For you, social interaction is like crack. You start conversations with strangers. You don't have the wisdom yet to see the body language of leave 'me alone kid' or 'I don't really care'. You will just stand close and talk about your favorite cartoons, your favorite books, the dreams you had. You are relentless in making friends. You play with much older children and much younger. Being without a friend is so boring to you. I know because I can see it in you but  also because I was the same way. You want to live at the neighbor's house. I was the child that never missed home. That would go for a string of sleep-overs and weeks of camp. I loved being around people, meeting new people, being away from home.  My little boy that would cry and bang the door if I so seldom left him--has grown into a confident and friendly child. I have no worries at the thought of you in school. I know I am not enough to satisfy your need for people. I never can be. You are a person who craves others.


For many reasons, but mainly your energy and need for social interaction besides your mother, we started you in martial arts. You are a combination of sullen looks and shy in class. But quick to open up with a bit of joking. I spend my time peeping out of the little kid room, watching you slowly warm to this new situation, worrying that you won't like it. But you came out last time and said, "I was shy at first but I had fun."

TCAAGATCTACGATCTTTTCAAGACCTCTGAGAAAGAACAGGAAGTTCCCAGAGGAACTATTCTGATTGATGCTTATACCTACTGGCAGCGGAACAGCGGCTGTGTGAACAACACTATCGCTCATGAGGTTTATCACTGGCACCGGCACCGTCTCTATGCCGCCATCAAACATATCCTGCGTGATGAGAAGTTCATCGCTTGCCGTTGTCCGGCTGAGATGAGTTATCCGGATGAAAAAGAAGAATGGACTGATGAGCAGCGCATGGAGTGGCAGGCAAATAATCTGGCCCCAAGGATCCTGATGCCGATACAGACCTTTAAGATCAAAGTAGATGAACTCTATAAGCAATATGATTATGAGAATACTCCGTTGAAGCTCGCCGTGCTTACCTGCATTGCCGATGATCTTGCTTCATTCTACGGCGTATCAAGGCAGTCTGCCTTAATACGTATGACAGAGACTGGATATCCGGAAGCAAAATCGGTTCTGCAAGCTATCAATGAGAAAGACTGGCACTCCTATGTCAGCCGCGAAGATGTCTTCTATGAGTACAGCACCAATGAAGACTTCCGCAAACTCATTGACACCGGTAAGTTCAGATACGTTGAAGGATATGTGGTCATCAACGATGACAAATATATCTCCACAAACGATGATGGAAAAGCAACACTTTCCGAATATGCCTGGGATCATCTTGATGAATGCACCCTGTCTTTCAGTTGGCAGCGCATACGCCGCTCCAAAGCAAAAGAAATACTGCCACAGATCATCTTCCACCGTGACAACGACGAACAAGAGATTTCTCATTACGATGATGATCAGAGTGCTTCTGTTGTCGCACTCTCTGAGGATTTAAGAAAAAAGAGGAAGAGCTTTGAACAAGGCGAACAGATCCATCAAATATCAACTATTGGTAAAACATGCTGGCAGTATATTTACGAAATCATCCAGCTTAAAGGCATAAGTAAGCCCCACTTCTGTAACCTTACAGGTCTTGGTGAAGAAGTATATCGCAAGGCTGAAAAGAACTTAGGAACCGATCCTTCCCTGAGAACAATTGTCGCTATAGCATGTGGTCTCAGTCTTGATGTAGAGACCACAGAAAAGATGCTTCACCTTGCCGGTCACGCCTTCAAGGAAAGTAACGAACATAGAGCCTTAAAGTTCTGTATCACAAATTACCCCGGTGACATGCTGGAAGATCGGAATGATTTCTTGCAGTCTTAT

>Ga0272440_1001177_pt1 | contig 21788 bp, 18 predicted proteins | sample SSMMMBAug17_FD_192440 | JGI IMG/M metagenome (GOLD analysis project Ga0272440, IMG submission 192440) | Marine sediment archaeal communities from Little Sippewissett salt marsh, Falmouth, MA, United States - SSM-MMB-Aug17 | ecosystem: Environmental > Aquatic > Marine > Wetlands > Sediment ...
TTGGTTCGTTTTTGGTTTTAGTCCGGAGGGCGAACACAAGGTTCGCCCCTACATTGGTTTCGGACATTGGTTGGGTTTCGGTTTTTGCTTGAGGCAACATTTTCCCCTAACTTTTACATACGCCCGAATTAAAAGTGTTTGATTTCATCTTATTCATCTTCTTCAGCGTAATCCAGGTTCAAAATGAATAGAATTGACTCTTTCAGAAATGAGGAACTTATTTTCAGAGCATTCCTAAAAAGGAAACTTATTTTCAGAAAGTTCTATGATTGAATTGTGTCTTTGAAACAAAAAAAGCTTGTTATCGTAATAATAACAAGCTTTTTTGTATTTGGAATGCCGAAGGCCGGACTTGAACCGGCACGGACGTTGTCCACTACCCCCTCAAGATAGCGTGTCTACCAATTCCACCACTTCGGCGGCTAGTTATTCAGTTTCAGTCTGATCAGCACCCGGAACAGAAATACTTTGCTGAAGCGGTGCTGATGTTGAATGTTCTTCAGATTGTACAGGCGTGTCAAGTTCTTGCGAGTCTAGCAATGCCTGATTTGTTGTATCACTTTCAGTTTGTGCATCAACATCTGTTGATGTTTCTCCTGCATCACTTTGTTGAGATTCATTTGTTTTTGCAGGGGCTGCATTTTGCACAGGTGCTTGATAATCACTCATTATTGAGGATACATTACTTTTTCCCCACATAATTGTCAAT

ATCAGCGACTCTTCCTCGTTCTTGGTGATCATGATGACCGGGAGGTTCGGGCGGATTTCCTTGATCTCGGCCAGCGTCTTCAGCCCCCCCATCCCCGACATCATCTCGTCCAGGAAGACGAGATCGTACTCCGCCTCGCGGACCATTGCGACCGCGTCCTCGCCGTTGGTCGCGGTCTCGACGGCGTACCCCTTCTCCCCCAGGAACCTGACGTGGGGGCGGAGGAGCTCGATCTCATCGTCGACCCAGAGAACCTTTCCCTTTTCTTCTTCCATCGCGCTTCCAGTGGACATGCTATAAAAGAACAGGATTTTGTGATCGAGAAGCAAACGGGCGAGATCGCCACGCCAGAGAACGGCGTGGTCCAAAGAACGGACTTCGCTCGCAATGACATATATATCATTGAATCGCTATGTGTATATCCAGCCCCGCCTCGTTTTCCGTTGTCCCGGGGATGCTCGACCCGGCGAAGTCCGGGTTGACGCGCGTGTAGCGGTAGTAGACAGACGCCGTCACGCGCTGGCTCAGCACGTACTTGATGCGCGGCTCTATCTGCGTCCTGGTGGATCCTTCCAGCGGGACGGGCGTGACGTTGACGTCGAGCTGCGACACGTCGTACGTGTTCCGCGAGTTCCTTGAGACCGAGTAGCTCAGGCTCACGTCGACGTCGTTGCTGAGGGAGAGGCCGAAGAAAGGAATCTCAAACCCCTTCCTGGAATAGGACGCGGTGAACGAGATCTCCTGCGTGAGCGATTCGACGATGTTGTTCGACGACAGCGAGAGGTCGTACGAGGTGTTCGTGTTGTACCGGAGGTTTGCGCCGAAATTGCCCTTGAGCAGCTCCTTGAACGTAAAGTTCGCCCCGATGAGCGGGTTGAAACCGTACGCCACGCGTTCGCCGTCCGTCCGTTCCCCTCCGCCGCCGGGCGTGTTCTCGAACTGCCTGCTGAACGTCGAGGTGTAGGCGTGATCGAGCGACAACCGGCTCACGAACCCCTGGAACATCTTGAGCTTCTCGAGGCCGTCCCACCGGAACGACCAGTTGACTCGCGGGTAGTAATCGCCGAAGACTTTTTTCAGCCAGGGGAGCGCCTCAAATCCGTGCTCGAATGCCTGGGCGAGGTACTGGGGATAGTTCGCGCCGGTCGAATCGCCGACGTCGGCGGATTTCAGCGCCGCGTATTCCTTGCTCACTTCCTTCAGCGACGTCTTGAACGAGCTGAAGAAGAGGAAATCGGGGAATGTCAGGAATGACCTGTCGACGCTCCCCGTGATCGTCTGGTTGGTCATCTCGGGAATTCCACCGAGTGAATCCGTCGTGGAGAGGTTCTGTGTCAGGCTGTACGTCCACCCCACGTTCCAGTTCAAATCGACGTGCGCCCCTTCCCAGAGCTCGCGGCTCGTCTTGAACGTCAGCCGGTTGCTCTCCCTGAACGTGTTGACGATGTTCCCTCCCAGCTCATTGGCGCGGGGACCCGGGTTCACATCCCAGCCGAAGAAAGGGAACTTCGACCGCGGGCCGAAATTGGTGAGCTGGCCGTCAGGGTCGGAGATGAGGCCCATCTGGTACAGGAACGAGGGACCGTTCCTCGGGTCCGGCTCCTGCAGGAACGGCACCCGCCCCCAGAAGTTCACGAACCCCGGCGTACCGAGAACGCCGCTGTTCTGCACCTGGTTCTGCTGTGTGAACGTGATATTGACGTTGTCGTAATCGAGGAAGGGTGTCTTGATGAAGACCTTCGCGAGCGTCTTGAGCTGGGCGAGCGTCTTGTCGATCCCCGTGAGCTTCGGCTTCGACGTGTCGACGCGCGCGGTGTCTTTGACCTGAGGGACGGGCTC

You give me attitude now and can imitate your father's often heard sarcasm. We have a lot of talks about being rude and polite and fine-tuning behavior. Still, you have a hard time tuning in to listen, thinking before you act, staying still when it is time to listen. Your main concerns are friends and thoughts running through your own head. Let me tell you a secret. I still have trouble with all these things. In social situations I don't really think at all, I just act. I often am guilty of putting my foot in my mouth, but I'm also so seldom intentionally cruel. I think you are the same way. Shocked when someone snaps at you, but you really didn't hear us. Not because you physically couldn't or were purposefully being rude, but because you were so caught in the situation and in your enjoyment of it. I also have trouble listening. My thoughts wander, I burst out with something that seems totally unconnected from the current topic. Ah, River. I will always understand but that doesn't mean I will always be kind. It's hard to deal with someone like us, I think. Flighty and dreamy and absentminded, distracted and silly. I often say you are my divine revenge.  I say it with a smile. You allow me to see myself from other's points of view. It doesn't mean I will change, but it does me I understand. I understand how frustrating I can be from you. But I'm so very, very glad you have a head full of tumbling words and stories. I can't wait to see what amazing things you do with the gift we've both been given!